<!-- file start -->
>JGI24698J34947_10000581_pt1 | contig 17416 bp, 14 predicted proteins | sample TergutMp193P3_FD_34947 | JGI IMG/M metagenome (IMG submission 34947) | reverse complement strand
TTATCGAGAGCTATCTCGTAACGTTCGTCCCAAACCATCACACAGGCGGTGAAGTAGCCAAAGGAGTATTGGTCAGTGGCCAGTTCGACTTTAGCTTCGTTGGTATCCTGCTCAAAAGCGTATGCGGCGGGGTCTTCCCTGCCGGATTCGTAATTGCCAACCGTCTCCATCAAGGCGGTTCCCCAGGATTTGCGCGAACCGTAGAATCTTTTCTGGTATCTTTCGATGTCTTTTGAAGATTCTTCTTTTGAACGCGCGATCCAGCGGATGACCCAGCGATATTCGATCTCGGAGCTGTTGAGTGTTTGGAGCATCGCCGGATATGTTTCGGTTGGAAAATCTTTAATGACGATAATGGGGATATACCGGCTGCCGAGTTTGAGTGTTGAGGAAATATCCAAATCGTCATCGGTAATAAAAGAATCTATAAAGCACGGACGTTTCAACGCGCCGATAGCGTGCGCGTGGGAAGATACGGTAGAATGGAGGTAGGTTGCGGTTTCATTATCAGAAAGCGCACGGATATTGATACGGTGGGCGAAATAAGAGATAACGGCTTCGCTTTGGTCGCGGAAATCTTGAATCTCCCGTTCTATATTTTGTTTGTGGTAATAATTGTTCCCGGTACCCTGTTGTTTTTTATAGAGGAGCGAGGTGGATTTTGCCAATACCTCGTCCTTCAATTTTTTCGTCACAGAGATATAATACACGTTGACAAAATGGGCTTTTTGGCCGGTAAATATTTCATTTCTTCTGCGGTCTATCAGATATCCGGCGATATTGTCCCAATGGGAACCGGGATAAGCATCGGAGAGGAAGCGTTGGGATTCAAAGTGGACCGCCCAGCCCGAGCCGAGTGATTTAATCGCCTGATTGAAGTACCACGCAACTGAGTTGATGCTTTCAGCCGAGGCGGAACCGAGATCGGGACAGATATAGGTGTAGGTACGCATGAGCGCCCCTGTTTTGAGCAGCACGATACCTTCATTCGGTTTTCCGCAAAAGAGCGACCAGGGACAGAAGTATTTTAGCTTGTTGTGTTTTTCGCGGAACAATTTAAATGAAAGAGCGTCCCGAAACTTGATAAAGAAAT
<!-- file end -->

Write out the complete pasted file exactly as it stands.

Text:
>JGI24698J34947_10000581_pt1 | contig 17416 bp, 14 predicted proteins | sample TergutMp193P3_FD_34947 | JGI IMG/M metagenome (IMG submission 34947) | reverse complement strand
TTATCGAGAGCTATCTCGTAACGTTCGTCCCAAACCATCACACAGGCGGTGAAGTAGCCAAAGGAGTATTGGTCAGTGGCCAGTTCGACTTTAGCTTCGTTGGTATCCTGCTCAAAAGCGTATGCGGCGGGGTCTTCCCTGCCGGATTCGTAATTGCCAACCGTCTCCATCAAGGCGGTTCCCCAGGATTTGCGCGAACCGTAGAATCTTTTCTGGTATCTTTCGATGTCTTTTGAAGATTCTTCTTTTGAACGCGCGATCCAGCGGATGACCCAGCGATATTCGATCTCGGAGCTGTTGAGTGTTTGGAGCATCGCCGGATATGTTTCGGTTGGAAAATCTTTAATGACGATAATGGGGATATACCGGCTGCCGAGTTTGAGTGTTGAGGAAATATCCAAATCGTCATCGGTAATAAAAGAATCTATAAAGCACGGACGTTTCAACGCGCCGATAGCGTGCGCGTGGGAAGATACGGTAGAATGGAGGTAGGTTGCGGTTTCATTATCAGAAAGCGCACGGATATTGATACGGTGGGCGAAATAAGAGATAACGGCTTCGCTTTGGTCGCGGAAATCTTGAATCTCCCGTTCTATATTTTGTTTGTGGTAATAATTGTTCCCGGTACCCTGTTGTTTTTTATAGAGGAGCGAGGTGGATTTTGCCAATACCTCGTCCTTCAATTTTTTCGTCACAGAGATATAATACACGTTGACAAAATGGGCTTTTTGGCCGGTAAATATTTCATTTCTTCTGCGGTCTATCAGATATCCGGCGATATTGTCCCAATGGGAACCGGGATAAGCATCGGAGAGGAAGCGTTGGGATTCAAAGTGGACCGCCCAGCCCGAGCCGAGTGATTTAATCGCCTGATTGAAGTACCACGCAACTGAGTTGATGCTTTCAGCCGAGGCGGAACCGAGATCGGGACAGATATAGGTGTAGGTACGCATGAGCGCCCCTGTTTTGAGCAGCACGATACCTTCATTCGGTTTTCCGCAAAAGAGCGACCAGGGACAGAAGTATTTTAGCTTGTTGTGTTTTTCGCGGAACAATTTAAATGAAAGAGCGTCCCGAAACTTGATAAAGAAAT